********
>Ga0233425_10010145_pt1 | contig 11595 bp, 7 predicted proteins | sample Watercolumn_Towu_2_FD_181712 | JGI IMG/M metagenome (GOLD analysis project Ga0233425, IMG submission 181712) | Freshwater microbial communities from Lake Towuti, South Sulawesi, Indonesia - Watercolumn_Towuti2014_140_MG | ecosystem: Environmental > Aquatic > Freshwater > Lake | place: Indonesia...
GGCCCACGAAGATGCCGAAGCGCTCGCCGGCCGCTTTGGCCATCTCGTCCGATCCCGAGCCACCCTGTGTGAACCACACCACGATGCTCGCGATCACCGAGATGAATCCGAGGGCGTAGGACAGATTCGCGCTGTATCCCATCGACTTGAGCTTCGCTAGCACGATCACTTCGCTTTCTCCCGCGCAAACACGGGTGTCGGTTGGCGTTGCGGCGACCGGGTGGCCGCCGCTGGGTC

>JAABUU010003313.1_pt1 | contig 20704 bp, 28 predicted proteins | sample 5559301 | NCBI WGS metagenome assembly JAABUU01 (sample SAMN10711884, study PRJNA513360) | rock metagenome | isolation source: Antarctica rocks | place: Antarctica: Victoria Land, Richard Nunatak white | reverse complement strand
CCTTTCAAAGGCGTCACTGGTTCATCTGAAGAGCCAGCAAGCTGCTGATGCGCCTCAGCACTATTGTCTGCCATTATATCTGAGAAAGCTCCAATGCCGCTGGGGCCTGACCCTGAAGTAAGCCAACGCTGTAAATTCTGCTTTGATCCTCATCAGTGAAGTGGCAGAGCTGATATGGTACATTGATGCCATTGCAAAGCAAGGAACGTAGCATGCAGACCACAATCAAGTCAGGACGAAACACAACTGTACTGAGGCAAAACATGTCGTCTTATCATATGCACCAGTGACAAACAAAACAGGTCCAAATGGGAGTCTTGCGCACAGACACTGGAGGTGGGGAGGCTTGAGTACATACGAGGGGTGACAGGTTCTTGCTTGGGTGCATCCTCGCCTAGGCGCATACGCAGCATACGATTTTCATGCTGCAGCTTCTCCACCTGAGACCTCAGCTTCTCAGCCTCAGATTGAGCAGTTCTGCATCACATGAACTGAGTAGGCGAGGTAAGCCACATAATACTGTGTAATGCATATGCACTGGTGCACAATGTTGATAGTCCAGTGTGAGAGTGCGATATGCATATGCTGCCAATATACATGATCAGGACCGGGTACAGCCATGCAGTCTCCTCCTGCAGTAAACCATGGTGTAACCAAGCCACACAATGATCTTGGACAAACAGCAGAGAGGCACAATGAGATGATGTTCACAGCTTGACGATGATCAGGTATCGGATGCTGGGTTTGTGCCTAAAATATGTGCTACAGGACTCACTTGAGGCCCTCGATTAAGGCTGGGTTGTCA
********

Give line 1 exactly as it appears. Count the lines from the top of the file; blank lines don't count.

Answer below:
>Ga0233425_10010145_pt1 | contig 11595 bp, 7 predicted proteins | sample Watercolumn_Towu_2_FD_181712 | JGI IMG/M metagenome (GOLD analysis project Ga0233425, IMG submission 181712) | Freshwater microbial communities from Lake Towuti, South Sulawesi, Indonesia - Watercolumn_Towuti2014_140_MG | ecosystem: Environmental > Aquatic > Freshwater > Lake | place: Indonesia...